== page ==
# I How to model Solar System formation accurately and realistically

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1. Aug 17, 2017

### Joshua Benabou

I've been working on a crude N-body simulator which allows N bodies of equal masses to interact gravitationally in 2 dimensions. My goal is to model the formation of Solar System.

Each body is modeled as a circle with a radius as a function of its mass, in such a way that all bodies have the same density.

When two bodies collide, i.e their radii overlap, they stick together inelastically (but momentum is conserved).

I have initialized the simulation with N=300 particles, and initial positions and velocties randomized (all positions bounded to a certain rectangular window, all velocties of the same modulus).

As the simulation progresses, particles move about, collide and form larger particles, and after some time the system appears to reach a stable state in which the number of particles is very few, usually between 2-5 (the most common case is a planet-sun system)

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I've taken care of the efficiency of the code (by implementing Barnes-Hut). However I am now concerning myself with the accuracy/realism, especially with respect to two issues:

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I have read online about collisional and collisionless systems. Apparently a small globular star cluster is collisional, but the stars in a galaxy or dark matter particles in a galazy are collisionless. Apparently whether the system is collisional or not is related to the "two-body relaxation time", which I don't understand either.

- **Is the formation of a Solar System a collisional problem? Is the relaxation time relevant for my simulation? How would this change if I wanted to model the evolution of a galaxy?**

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**II.**
I've read online about "gravitational softening" whereby Newton's law $F=\frac{Gm_1m_2}{r^2}$ is replaced by $F=\frac{Gm_1m_2}{r^2+\epsilon^2}$ for some constant $\epsilon$ which is small compared to the distances involved in the simulation.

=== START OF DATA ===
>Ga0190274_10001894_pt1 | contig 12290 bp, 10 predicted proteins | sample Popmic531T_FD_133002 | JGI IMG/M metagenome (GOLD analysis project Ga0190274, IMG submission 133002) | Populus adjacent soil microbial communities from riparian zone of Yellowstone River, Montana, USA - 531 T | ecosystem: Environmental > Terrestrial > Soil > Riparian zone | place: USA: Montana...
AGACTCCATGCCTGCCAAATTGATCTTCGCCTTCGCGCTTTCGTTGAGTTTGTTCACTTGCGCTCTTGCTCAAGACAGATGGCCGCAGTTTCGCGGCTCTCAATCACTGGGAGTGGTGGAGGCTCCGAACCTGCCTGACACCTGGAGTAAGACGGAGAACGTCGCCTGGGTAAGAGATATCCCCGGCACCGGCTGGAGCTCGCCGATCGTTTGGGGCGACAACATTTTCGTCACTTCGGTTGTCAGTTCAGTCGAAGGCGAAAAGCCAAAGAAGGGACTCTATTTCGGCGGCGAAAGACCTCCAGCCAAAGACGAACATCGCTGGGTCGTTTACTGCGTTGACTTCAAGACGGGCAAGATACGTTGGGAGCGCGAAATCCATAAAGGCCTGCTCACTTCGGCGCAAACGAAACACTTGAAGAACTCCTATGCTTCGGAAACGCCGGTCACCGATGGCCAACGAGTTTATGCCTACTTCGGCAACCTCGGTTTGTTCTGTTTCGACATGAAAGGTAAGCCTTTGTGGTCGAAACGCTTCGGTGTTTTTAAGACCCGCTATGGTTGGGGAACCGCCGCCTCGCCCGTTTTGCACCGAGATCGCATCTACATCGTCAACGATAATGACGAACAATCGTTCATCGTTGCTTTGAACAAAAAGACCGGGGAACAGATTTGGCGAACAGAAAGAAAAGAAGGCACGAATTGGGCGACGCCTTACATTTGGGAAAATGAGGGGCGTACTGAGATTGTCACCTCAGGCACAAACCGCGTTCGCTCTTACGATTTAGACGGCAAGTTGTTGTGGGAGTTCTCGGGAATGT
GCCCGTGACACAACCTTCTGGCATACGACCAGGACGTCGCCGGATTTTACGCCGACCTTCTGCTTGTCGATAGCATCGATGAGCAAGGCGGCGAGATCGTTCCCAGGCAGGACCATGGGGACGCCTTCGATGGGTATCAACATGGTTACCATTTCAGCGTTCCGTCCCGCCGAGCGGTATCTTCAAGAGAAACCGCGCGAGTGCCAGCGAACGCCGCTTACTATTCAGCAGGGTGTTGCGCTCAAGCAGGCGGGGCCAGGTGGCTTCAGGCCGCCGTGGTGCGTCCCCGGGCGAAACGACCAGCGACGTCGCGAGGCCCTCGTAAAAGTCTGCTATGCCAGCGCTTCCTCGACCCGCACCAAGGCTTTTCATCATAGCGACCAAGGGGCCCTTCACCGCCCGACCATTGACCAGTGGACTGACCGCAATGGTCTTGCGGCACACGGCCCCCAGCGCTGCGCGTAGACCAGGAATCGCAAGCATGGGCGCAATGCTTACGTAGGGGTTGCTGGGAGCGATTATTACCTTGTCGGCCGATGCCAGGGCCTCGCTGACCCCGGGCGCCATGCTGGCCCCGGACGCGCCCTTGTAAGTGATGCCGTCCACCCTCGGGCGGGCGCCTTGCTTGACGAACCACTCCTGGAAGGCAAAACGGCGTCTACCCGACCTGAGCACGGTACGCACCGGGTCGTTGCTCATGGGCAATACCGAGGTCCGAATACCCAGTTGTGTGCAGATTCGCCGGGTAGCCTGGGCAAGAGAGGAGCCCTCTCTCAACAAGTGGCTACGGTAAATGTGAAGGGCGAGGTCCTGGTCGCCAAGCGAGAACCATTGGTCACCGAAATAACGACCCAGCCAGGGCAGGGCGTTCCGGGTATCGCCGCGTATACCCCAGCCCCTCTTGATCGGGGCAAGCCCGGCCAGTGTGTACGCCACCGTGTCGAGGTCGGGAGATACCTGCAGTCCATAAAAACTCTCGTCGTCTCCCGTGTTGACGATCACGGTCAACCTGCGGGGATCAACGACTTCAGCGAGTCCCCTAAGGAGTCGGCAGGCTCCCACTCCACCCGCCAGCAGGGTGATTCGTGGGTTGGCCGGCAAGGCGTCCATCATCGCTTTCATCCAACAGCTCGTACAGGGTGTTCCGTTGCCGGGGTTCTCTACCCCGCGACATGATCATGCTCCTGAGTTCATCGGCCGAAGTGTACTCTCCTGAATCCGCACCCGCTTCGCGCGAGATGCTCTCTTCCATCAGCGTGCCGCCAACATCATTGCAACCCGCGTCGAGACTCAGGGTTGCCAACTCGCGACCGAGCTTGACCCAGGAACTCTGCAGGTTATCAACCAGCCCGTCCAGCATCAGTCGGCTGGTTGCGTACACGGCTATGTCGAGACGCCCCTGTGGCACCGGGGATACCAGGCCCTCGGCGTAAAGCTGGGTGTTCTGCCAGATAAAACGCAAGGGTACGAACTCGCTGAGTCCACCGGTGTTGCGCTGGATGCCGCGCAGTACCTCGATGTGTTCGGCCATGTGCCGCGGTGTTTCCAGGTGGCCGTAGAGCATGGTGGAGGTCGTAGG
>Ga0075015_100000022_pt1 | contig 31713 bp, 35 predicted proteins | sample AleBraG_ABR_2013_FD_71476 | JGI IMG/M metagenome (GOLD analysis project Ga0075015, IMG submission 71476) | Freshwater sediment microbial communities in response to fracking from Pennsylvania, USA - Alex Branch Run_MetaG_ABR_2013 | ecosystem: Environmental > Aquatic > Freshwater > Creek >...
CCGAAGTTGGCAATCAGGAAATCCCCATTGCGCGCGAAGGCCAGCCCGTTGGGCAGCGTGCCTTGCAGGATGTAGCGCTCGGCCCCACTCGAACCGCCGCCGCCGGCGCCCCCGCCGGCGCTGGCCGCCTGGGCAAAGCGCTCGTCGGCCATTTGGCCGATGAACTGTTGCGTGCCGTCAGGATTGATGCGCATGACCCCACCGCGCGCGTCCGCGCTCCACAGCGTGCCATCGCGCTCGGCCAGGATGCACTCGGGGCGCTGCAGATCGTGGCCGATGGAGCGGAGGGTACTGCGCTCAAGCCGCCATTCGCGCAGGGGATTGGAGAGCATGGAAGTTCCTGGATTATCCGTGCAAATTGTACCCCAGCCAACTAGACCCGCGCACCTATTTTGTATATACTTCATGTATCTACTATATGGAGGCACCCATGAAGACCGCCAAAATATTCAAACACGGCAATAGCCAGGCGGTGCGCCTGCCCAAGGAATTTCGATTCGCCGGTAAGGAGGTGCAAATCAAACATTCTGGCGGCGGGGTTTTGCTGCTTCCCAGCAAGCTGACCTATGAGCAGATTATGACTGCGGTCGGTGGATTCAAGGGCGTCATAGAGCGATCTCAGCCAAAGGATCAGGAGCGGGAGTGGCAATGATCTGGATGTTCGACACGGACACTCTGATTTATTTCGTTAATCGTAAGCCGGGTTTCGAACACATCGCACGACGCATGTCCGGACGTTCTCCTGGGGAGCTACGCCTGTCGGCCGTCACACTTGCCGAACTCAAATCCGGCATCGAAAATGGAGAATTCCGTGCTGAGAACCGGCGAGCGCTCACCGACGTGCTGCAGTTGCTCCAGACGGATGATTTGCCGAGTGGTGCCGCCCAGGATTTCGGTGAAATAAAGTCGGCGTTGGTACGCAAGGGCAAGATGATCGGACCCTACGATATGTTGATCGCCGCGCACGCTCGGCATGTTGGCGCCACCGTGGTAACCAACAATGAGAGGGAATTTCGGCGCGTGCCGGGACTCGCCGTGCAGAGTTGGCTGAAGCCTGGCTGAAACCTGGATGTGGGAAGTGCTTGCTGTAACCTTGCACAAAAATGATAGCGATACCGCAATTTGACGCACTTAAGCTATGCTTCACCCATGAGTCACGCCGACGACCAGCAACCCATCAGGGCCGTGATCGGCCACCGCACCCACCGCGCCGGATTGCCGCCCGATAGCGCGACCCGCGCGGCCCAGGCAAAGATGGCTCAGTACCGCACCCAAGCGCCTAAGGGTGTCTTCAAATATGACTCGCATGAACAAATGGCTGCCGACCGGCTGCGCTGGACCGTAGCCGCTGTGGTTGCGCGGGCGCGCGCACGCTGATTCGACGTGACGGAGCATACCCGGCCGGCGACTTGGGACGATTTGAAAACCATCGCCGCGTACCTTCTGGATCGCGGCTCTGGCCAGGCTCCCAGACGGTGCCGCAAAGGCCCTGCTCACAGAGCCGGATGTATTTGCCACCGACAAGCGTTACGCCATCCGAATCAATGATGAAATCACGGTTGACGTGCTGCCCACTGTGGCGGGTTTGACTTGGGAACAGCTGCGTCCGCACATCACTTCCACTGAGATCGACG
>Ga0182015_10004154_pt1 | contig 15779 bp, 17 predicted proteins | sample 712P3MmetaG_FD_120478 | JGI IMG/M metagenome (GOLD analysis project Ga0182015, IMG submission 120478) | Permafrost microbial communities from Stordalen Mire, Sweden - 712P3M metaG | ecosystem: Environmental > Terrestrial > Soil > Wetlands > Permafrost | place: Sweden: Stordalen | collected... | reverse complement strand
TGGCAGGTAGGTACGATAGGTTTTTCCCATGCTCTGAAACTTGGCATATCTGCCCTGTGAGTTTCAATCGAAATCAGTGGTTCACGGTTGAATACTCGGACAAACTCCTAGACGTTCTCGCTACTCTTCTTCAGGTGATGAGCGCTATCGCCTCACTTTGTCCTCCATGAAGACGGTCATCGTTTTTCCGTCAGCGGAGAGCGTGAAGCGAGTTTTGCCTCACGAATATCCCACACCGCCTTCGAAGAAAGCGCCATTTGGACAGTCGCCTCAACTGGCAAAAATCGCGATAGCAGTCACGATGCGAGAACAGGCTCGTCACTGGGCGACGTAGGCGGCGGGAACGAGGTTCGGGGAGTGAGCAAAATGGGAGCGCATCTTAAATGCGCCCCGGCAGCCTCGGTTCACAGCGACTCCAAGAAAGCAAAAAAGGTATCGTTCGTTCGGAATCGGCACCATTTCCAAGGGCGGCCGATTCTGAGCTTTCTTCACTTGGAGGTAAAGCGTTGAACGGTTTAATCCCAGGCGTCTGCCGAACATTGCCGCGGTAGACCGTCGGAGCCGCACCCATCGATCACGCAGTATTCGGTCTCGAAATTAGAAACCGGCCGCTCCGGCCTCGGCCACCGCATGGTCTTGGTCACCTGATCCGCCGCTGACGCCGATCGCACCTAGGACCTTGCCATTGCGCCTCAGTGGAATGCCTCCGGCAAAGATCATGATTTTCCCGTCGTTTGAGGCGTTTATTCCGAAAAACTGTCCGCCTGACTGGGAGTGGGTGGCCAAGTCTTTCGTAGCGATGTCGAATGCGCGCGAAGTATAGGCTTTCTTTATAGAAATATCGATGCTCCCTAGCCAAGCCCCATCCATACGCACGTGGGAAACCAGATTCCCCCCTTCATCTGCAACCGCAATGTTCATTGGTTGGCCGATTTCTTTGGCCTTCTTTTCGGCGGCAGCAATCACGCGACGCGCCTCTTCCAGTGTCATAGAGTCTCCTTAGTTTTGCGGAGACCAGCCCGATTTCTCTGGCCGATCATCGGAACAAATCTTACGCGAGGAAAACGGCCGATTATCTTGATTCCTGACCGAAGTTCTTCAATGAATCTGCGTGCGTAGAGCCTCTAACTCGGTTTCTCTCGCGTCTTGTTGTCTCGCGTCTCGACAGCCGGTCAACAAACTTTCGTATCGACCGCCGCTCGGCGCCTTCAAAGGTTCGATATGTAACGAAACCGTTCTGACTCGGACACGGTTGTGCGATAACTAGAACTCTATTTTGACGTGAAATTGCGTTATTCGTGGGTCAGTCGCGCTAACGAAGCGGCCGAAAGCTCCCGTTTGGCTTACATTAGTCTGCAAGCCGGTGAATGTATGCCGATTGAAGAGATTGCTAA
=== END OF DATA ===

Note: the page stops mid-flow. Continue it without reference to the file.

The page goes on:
As I understand it, the purpose is to bound errors in the simulation due to close encounters between bodies: if $r$ is small, the accelerations are large, but since the time resolution is finite, the error grows.

I've tested the effect of softening for $N=3$ particles intialized at the vertices of an equilateral triangle with equal speeds (Lagrange's peridic solution to the N-body problem). The configuration is supposed to be symmetric, with the particles moving on ellipses which form $120$ degree angles with eachother and share a common focus. But since all three particles come very close together at their perigees, errors grow and eventually the symmetry collapses and the planets go haywire.

Introducing softening didn't seem to make much of a difference. It seems to prevent large-angle scattering, but it leads to errors which grow overtime and destroy the symmetry of the Lagrange configuration anyways.

Now I'm not sure relevant this test is for my solar system sim because it is almost impossible to have close encounter of three particles simultaneously.

My question is thus:

-**What is the advantage of gravitational softening? Doesn't it create errors which grow overtime? Should I be using it in my simulation?**
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-**Finally, any other things I should be considering in my simulation/ general suggestions?**

2. Aug 18, 2017

### nikkkom

I would search for already existing open-source simulations. If they exist, why reinvent the wheel when you can take existing, imperfect one and help improve it?

3. Aug 18, 2017

### Joshua Benabou

No. I'm not going to read through other people's code. Second, this is my project - to make the simulation myself and see how far I can get.

4. Aug 18, 2017

### Staff: Mentor

But the solar system did not begin with N bodies. It started as a cloud of gas and dust.

I'm sure you know that, so I'm puzzled about your goals with an N body simulation.

5. Aug 18, 2017

### Joshua Benabou

Well a cloud of gas and dust is a system of N bodies for N very very large. Since the computer can't deal with that many particles, what I'm simulating (if N is on the order of 10,000 say) is more the formation of a Solar System starting from planetisemals.

And indeed, even though the assumptions of the model I'm using in my code are super simplistic, I already got a Solar System with a sun and 3 orbiting planets moving in apparently stable elliptical orbits, with one of these planets having a moon!

Modeling solar system formation is one of the main uses of N body simulations, is it not? See for example the Nice model.

6. Aug 18, 2017

### Staff: Mentor

But a key to gravitational collapse is the ability to radiate away energy. If you model only the gravity of N rigid bodies, energy will be conserved and collapse shouldn't happen. Right?

7. Aug 18, 2017

### Joshua Benabou

Indeed, but as I said, my code allows the particles to collide inelastically, so this is where the energy is lost...